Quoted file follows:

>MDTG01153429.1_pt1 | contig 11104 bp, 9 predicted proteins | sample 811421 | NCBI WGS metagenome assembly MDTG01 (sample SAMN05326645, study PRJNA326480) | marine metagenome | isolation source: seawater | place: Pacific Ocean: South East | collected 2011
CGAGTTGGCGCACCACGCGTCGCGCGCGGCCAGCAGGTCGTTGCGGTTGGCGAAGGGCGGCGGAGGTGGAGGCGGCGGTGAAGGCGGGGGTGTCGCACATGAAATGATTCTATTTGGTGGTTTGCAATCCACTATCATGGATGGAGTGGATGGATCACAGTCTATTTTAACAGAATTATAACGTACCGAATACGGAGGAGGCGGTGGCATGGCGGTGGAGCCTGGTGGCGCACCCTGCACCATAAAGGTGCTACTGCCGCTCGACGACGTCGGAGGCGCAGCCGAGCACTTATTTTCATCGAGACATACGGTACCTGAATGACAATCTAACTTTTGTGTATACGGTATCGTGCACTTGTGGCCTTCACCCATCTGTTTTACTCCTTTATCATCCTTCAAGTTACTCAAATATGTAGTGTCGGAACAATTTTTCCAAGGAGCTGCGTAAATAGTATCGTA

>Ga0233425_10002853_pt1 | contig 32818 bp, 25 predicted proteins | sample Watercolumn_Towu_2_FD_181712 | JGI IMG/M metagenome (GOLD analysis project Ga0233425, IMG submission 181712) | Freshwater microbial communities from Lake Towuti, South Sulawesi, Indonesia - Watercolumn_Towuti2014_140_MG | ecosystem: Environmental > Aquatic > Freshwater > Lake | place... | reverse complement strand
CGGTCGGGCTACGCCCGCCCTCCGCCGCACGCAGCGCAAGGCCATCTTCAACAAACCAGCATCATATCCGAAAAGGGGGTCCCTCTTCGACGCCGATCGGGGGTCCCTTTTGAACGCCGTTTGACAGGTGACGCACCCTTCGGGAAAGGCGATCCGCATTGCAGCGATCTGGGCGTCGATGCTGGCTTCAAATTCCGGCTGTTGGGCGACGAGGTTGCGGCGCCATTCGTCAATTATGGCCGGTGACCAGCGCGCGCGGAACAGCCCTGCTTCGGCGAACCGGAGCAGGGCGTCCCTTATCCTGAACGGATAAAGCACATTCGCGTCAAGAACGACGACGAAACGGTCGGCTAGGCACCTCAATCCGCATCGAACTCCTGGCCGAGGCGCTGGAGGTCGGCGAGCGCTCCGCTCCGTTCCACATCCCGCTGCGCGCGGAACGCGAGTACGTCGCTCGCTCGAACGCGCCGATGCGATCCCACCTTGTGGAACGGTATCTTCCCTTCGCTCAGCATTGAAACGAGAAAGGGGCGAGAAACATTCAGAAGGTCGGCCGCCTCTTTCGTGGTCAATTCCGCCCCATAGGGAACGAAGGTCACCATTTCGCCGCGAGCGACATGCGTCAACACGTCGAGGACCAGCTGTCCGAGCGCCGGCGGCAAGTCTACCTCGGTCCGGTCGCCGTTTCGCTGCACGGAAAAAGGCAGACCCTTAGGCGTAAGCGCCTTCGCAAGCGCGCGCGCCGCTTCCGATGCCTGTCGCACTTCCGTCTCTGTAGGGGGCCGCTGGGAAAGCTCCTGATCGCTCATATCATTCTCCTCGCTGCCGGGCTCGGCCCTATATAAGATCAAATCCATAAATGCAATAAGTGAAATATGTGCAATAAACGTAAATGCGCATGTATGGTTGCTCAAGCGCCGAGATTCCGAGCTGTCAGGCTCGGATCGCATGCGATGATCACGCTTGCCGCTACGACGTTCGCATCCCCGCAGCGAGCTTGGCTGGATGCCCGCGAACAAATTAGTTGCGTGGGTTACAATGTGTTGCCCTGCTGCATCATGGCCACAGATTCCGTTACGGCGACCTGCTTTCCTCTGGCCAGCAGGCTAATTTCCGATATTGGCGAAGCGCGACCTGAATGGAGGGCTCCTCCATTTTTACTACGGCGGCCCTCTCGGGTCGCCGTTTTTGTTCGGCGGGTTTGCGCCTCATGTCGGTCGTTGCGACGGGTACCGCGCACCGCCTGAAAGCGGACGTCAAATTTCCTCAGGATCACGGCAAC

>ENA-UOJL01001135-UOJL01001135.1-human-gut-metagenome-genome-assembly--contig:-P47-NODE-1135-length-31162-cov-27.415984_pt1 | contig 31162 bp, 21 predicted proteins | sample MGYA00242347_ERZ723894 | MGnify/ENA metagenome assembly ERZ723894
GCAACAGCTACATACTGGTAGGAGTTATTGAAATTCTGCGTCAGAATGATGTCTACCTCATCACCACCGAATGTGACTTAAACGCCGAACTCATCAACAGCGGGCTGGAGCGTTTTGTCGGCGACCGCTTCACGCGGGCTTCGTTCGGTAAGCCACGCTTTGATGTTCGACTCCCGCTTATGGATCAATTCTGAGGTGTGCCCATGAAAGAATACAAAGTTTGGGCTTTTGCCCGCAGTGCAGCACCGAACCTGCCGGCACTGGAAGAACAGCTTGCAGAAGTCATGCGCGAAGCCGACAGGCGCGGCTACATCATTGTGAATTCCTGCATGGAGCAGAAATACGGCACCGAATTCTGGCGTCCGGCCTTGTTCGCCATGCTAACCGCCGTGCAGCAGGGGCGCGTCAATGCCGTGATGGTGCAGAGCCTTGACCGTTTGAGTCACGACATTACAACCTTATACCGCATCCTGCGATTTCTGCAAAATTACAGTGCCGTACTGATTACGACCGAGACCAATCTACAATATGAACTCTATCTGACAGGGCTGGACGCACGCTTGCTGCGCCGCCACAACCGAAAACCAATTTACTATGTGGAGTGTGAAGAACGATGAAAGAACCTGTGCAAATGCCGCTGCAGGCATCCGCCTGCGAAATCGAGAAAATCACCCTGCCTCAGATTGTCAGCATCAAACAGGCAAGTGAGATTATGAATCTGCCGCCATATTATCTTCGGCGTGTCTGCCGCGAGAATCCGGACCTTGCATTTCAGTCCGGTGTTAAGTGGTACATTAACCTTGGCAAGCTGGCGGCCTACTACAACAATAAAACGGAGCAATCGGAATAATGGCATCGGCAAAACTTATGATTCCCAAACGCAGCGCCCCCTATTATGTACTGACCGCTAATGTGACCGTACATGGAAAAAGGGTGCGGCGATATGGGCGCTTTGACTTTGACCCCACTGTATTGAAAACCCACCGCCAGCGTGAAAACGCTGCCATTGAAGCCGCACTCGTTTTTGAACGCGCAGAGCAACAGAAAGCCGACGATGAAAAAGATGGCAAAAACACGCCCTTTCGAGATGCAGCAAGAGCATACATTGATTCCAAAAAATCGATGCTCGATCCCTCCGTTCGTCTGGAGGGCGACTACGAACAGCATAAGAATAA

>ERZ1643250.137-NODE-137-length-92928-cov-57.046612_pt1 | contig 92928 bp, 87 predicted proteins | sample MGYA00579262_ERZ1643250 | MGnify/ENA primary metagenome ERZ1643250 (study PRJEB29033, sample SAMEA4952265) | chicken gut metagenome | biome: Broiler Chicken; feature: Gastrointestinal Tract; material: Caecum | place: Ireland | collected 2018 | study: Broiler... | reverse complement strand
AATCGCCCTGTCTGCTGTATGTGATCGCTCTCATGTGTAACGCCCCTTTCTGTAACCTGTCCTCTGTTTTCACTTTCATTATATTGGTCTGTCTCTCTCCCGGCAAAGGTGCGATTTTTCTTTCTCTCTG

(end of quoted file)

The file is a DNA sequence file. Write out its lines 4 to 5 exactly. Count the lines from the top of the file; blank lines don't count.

CGGTCGGGCTACGCCCGCCCTCCGCCGCACGCAGCGCAAGGCCATCTTCAACAAACCAGCATCATATCCGAAAAGGGGGTCCCTCTTCGACGCCGATCGGGGGTCCCTTTTGAACGCCGTTTGACAGGTGACGCACCCTTCGGGAAAGGCGATCCGCATTGCAGCGATCTGGGCGTCGATGCTGGCTTCAAATTCCGGCTGTTGGGCGACGAGGTTGCGGCGCCATTCGTCAATTATGGCCGGTGACCAGCGCGCGCGGAACAGCCCTGCTTCGGCGAACCGGAGCAGGGCGTCCCTTATCCTGAACGGATAAAGCACATTCGCGTCAAGAACGACGACGAAACGGTCGGCTAGGCACCTCAATCCGCATCGAACTCCTGGCCGAGGCGCTGGAGGTCGGCGAGCGCTCCGCTCCGTTCCACATCCCGCTGCGCGCGGAACGCGAGTACGTCGCTCGCTCGAACGCGCCGATGCGATCCCACCTTGTGGAACGGTATCTTCCCTTCGCTCAGCATTGAAACGAGAAAGGGGCGAGAAACATTCAGAAGGTCGGCCGCCTCTTTCGTGGTCAATTCCGCCCCATAGGGAACGAAGGTCACCATTTCGCCGCGAGCGACATGCGTCAACACGTCGAGGACCAGCTGTCCGAGCGCCGGCGGCAAGTCTACCTCGGTCCGGTCGCCGTTTCGCTGCACGGAAAAAGGCAGACCCTTAGGCGTAAGCGCCTTCGCAAGCGCGCGCGCCGCTTCCGATGCCTGTCGCACTTCCGTCTCTGTAGGGGGCCGCTGGGAAAGCTCCTGATCGCTCATATCATTCTCCTCGCTGCCGGGCTCGGCCCTATATAAGATCAAATCCATAAATGCAATAAGTGAAATATGTGCAATAAACGTAAATGCGCATGTATGGTTGCTCAAGCGCCGAGATTCCGAGCTGTCAGGCTCGGATCGCATGCGATGATCACGCTTGCCGCTACGACGTTCGCATCCCCGCAGCGAGCTTGGCTGGATGCCCGCGAACAAATTAGTTGCGTGGGTTACAATGTGTTGCCCTGCTGCATCATGGCCACAGATTCCGTTACGGCGACCTGCTTTCCTCTGGCCAGCAGGCTAATTTCCGATATTGGCGAAGCGCGACCTGAATGGAGGGCTCCTCCATTTTTACTACGGCGGCCCTCTCGGGTCGCCGTTTTTGTTCGGCGGGTTTGCGCCTCATGTCGGTCGTTGCGACGGGTACCGCGCACCGCCTGAAAGCGGACGTCAAATTTCCTCAGGATCACGGCAAC

>ENA-UOJL01001135-UOJL01001135.1-human-gut-metagenome-genome-assembly--contig:-P47-NODE-1135-length-31162-cov-27.415984_pt1 | contig 31162 bp, 21 predicted proteins | sample MGYA00242347_ERZ723894 | MGnify/ENA metagenome assembly ERZ723894